Feminism 2010 in America — looking at stances of Republican Women

First let me introduce to a site called the HERLOCAUST. You’ll want to check out their wall.  Some of the stances that Republican Women have taken regarding Women’s Rights in America are very troublesome to me — as an American and as a Feminist.  Also as a classically trained Depth Psychologist.

Let me show you the videos starting with Sarah Palin:

Sharron Angle:

I have only used two examples, here.  But, what is most curious is their stance on Rape and Incest.  Why?

I want you to watch this video from Herlocaust:

In the tape above you are hearing about incest inside a family system.  Just the thought of it will disgust most normal Americans.  So why is the Republican Party taking this kind of a stance?

One thing that President Obama said in the election was about “bitter people clinging to guns and religion.”  I never forgot that because it wasn’t clear to me what he was referring to.  However, after what these Republican women are saying in terms of abortion rights and even Women’s Rights in this country?  I came across a new concept in America called Dominionism.  Well, it was new to me.  Here is an article on that from Counterpunch. Apparently the Dominionists believe in the Old Testament.  You might want to read this.

It isn’t clear to me why any woman in our day and age could hold thoughts like this about rape and incest.  Unless there is some kind of bizarre religious tenet going on behind the scenes?  Here is a story off the Huffington Post on all of this:

As Palin Goes, So Goes The GOP: Growing Number Of Candidates Oppose Abortion In Cases Of Rape, Incest

While much of the 2010 election is focused on the economy, there’s another issue quietly simmering which underscores a shift in the Republican Party: abortion. Specifically, an increasing number of GOP candidates — especially ones receiving heavy support from the Tea Party movement — not only oppose abortion, but want to bar women who have been victims of rape or incest from having access to the procedure.

Dianne Edmondson of the Republican National Coalition (RNC) for Life told The Huffington Post that there are absolutely more candidates this election cycle opposing abortion without exceptions. Each election cycle, her political action committee, founded by Phyllis Schlafly, submits questionnaires to GOP House candidates about their positions on choice issues and then endorses candidates who advocate a strict no-abortion platform. “I know that we have many more candidates responding to us this year than we did in the last election cycle — probably about three times as many — and I’d say at least half of them do meet that criteria,” she said. “The rest are pro-life to one extent or another.”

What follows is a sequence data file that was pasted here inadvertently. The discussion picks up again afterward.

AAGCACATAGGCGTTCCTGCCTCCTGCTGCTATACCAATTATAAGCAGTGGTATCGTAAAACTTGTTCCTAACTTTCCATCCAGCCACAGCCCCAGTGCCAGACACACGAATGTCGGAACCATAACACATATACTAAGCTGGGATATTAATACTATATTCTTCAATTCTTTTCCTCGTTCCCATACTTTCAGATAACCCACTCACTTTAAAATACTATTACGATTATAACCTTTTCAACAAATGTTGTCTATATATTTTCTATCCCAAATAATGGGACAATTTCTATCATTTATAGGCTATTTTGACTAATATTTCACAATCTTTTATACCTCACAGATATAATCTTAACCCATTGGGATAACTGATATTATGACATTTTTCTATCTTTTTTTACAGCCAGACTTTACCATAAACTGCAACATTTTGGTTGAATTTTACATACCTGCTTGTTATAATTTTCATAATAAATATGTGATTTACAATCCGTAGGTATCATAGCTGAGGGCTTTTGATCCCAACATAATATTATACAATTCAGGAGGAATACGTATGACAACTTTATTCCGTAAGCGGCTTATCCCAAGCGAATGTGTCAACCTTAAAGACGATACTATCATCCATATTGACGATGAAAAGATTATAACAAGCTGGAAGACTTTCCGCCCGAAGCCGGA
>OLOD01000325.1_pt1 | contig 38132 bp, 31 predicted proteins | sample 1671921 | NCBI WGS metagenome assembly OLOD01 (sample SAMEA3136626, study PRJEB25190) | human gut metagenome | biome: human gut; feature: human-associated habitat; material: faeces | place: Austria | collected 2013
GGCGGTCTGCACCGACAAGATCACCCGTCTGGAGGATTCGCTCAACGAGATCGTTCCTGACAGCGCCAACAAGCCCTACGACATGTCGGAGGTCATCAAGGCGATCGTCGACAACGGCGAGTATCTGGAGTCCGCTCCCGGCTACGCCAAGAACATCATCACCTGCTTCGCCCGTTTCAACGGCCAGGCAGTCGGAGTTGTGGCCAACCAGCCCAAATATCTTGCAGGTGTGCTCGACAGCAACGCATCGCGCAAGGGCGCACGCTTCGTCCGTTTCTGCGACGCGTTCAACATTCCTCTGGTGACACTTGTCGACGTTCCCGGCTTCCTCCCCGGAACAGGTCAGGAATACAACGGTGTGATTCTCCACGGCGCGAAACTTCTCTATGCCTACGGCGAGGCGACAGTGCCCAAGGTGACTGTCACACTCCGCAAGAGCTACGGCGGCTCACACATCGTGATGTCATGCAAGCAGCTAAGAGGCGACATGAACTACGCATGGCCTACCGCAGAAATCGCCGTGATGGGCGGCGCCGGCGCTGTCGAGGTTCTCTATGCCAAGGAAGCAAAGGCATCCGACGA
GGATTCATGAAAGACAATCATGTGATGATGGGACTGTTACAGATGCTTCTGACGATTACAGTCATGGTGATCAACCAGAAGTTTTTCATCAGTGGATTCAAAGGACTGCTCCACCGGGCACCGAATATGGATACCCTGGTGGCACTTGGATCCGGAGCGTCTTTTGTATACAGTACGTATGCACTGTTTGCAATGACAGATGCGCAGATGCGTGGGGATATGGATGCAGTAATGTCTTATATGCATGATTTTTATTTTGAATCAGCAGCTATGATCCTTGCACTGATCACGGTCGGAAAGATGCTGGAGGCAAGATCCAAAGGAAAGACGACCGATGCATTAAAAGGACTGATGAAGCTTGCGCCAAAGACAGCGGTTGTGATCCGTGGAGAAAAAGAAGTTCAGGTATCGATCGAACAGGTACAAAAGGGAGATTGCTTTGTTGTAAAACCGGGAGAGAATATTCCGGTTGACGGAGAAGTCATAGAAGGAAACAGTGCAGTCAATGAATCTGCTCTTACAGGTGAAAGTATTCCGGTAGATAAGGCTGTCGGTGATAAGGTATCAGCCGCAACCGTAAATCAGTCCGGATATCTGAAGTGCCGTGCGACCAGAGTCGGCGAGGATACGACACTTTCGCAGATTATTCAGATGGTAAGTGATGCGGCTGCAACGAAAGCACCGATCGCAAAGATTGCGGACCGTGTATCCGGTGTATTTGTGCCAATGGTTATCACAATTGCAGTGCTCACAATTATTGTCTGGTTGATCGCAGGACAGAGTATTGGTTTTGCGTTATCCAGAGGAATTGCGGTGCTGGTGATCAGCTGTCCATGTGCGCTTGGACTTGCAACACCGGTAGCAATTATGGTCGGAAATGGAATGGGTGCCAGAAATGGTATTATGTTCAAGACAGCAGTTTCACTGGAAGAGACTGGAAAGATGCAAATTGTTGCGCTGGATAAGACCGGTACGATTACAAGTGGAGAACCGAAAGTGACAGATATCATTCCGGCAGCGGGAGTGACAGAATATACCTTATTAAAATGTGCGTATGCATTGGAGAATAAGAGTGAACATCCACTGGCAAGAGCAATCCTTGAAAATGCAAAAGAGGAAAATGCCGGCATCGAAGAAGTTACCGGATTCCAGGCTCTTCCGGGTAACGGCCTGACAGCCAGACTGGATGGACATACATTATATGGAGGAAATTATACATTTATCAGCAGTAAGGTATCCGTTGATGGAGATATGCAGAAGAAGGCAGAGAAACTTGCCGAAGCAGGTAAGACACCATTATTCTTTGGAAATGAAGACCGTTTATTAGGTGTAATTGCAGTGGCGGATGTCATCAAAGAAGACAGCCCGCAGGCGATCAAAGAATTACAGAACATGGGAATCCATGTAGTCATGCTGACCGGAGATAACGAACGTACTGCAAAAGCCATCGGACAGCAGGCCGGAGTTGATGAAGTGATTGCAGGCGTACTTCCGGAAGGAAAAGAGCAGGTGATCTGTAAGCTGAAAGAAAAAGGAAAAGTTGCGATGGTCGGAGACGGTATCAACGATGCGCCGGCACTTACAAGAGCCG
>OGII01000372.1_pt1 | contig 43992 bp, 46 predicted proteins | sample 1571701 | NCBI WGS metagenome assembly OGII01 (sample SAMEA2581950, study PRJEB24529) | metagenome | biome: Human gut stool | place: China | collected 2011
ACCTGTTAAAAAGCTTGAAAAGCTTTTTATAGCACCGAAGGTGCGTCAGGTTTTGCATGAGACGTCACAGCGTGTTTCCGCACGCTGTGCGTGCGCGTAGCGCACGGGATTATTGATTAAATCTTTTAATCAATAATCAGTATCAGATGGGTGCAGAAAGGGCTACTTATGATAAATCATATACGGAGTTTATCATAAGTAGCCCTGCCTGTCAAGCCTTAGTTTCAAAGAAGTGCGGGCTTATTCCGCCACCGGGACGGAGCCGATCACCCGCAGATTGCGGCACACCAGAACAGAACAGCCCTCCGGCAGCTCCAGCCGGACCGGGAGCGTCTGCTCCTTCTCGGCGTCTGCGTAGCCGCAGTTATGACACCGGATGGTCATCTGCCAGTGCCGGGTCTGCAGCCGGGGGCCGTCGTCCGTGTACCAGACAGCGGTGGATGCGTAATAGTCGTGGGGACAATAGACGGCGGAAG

The more I thought about this, today, the more I thought about the book by Margaret Atwood and the film “The Handmaid’s Tale.”

Now, I have watched some videos on Dominionism over the last few days?  Here in America we have Mandated Reporters, don’t we?  We do.  What is going on in this family system that is a secret?  That’s pretty important to discern.  At first I saw the Tea Party movement as just a political uprising in a way?  But not any more.  Because of these stances coming from the Republican Party.

It’s an American Feminist issue, a moral issue and a medical issue.

Here is the Wikipedia on that:

Incest in the Bible

Here is a video on this for Janet Napolitano, on the concept she mentioned a couple of years ago.  Just as with what Obama said a few years ago, I wasn’t clear on what she meant with that report.  There is something very wrong going on with the stances this party is taking for women.  Please watch the videos below.

It’s for the women and the children.





2 thoughts on “Feminism 2010 in America — looking at stances of Republican Women

    1. Song. That is a riddle. I don’t know the answer. I think hetero women need to band together because this issue is affecting them? The classic Sisterhood is separate. Very polarized times. Very sad, and if all this is contained within “closed” communities? There are such large issues at stake.


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